Spartan Liquidity review – 5 things you should know about

Spartan Liquidity review – 5 things you should know about

Rating: 1

Beware! Spartan Liquidity is an offshore broker! Your investment may be at risk.


Don’t put all your eggs in one basket. Open trading accounts with at least two brokers.


The biggest problem we encountered when looking into Spartan Liquidity was the complete lack of consistency when it comes to trading terms. That, on top of the complete lack of regulation and some shady details when it comes to their address, leads us to believe that Spartan Liquidity is a scam and you should not trust them with a single cent. Read our review to learn more.


Spartan Liquidity provides an address in an office building in St. Vincent and the Grenadines. This is the first red flag because St. Vincent and the Grenadines Financial Services Authority does not regulate forex brokers. This means this company is outside the reach of any regulator and is not obligated to follow any sort of rules when doing businnes. This is the address and email Spartan Liquidity has provided with no phone number whatsoever.

When we looked into that address, we found that multiple complaints have been filed with the owners of the office building about the residents of Suite 305. When looking into the Google Reviews section of the Griffith Corporate Centre. we found out that quite a few people were interested in the company occupying this office. However, all of them were asking about trading companies going by different names. Some of them had straight up posted scam alerts for different companies.

This suggests that the residents of Suite 305 are actually Wilfred Services Ltd., a company whose Google Reviews consist entirely of scam warnings from dissatisfied clients. It is common among scammers to change company names, logos, and websites once clients start figuring out what is happening and carry on with the fraud with a new name, new website, and hopefully for them – a new batch of unsuspecting clients.

Regulations and licenses should be the first thing you look into when choosing a broker to trade with. Offshore brokers like Spartan Liquidity answer to nobody and it would be very hard for you to retrieve your money once you have invested with them. On the other end of the spectrum, we have brokers that have been licensed by respected financial authorities like the FCA or CySEC. Such brokers are obligated to meet certain requirements if they want to operate like maintaining a minimum capital of €730 000 to prove that they are reliable enough to survive on the financial markets where the situation shifts daily. Furthermore, they have to participate in compensation schemes that serve as a sort of insurance. In case a broker goes under, their client will receive a compensation of up to £85 000 in the UK and €20 000 in the EU. This makes working with licensed brokers a lot safer and pain-free. Simply counting on different scammers’ words and promises should not be enough when dealing with money, that`s why regulations are completely essential.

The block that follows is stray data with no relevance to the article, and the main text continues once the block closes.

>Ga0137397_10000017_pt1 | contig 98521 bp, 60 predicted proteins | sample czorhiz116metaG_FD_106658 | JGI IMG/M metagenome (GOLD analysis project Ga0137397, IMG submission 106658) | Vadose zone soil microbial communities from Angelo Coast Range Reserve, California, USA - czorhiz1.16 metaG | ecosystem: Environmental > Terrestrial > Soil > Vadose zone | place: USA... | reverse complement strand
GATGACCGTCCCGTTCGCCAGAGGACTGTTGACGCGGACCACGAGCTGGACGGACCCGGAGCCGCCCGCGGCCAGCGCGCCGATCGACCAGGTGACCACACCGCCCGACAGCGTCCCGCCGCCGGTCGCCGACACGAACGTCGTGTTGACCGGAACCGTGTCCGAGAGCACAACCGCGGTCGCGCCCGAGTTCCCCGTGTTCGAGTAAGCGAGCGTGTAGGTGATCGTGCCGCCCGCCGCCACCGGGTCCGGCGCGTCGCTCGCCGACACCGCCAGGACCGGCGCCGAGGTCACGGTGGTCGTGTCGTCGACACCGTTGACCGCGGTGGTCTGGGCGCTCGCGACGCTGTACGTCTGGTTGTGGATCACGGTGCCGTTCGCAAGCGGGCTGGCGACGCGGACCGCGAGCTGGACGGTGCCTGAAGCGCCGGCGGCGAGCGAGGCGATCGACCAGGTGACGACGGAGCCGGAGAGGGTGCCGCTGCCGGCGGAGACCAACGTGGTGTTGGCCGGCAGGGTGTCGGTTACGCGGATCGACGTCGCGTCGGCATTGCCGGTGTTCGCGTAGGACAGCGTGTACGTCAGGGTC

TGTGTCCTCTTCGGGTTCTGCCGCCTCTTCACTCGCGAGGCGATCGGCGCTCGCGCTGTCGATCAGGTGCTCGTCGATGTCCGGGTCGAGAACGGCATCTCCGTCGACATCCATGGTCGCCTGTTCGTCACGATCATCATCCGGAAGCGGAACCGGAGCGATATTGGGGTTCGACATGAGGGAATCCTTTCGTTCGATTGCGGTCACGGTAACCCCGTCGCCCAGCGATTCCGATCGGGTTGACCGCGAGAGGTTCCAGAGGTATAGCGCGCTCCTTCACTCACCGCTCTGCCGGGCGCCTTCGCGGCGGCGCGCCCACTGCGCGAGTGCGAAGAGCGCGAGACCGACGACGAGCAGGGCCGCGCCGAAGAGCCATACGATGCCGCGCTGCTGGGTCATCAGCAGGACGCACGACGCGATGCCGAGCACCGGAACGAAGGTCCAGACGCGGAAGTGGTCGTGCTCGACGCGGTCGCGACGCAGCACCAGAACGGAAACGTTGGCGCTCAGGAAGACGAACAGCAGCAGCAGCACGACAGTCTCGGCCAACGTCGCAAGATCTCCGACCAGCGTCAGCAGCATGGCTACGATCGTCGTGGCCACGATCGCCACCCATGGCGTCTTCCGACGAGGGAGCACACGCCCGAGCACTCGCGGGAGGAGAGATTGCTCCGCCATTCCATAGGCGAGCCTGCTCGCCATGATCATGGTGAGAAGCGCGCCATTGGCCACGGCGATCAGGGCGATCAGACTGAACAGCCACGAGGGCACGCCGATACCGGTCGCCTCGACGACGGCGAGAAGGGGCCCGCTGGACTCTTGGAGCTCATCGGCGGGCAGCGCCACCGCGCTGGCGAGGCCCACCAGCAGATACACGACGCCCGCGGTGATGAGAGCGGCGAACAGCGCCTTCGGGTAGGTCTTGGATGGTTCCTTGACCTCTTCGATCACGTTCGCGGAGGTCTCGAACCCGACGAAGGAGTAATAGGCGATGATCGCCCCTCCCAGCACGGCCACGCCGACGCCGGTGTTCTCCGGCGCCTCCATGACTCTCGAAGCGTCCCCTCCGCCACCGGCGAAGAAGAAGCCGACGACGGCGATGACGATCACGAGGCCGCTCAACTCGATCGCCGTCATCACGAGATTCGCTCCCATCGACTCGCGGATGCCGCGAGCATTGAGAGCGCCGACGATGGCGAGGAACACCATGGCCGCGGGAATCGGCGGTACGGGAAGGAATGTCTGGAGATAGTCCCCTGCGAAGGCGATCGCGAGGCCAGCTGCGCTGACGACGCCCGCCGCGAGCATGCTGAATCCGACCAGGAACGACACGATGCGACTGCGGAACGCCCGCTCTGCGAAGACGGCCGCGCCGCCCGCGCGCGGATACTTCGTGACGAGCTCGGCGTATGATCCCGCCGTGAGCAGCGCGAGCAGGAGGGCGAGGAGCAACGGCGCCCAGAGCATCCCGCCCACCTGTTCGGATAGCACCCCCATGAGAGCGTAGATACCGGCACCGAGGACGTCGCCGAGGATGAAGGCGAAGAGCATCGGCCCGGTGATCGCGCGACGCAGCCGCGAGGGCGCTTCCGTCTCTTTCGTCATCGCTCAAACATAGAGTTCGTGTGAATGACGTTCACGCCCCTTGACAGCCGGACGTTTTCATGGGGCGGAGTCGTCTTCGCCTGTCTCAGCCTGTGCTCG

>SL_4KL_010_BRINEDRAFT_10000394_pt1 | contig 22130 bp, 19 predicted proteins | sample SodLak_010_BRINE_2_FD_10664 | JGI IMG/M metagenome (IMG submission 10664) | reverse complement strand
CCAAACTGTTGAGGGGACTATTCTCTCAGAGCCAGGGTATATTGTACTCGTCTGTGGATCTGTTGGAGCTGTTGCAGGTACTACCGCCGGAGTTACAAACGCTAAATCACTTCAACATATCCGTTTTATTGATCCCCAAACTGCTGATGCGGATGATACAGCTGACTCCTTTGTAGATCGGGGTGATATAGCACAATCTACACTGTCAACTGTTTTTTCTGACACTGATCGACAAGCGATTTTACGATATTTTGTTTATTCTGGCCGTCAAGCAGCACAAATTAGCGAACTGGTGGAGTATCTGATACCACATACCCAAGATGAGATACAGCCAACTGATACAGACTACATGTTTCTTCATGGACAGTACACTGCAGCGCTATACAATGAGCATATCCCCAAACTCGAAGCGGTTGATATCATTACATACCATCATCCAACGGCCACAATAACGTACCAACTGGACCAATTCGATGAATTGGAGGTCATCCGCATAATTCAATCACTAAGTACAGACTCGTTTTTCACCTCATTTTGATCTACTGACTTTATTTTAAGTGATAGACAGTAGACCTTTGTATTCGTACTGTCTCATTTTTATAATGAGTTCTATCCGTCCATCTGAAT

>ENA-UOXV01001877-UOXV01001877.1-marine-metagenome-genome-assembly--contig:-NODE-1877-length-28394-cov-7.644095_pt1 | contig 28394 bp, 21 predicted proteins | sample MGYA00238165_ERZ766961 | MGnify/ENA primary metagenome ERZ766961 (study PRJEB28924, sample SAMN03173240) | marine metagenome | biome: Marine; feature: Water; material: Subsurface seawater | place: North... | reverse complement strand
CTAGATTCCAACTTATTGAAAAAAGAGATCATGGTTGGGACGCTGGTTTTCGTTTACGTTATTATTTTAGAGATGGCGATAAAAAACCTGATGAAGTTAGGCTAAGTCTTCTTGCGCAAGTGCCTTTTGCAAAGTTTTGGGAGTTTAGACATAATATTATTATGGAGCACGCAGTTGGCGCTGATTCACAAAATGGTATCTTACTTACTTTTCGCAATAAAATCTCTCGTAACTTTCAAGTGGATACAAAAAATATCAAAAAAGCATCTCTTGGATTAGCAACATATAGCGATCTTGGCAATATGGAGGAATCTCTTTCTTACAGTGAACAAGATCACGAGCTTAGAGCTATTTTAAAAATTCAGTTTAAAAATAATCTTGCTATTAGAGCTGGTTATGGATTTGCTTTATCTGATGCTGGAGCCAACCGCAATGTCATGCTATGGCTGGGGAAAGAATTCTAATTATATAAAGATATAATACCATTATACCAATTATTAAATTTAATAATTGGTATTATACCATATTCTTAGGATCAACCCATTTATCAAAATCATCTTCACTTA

Spartan Liquidity TRADING SOFTWARE

Spartan Liquidity uses the gold standard of the industry, MetaTrader 4. This software is preferred by serious traders because of its intuitive interface and many functions – from Expert Advisors to backtesting strategies. There are, however, enough legitimate brokers out there using this platform and you should not waste your time on somebody like Spartan Liquidity. In the hands of scammers, MT4 can serve as a dangerous weapon because such brokers are probably only trying to benefit from the positive things people have heard about MT. Cashing on somebody`s good reputation like that is a pretty despicable act itself.

Another thing we noticed upon opening the MT4 terminal, is that the average spread for the EURUSD pairing stayed constantly at 0.0 pips. While this might at a first glance seem great, you should consider that the average spreads are usually around 1 pips. Furthermore, we were led to believe by the company`s terms, that the spread for our Standard account would be starting from 2.5 pips. Such values might as well just serve as bait to make you believe Spartan Liquidity is offering very competitive costs when in fact they are just after your money.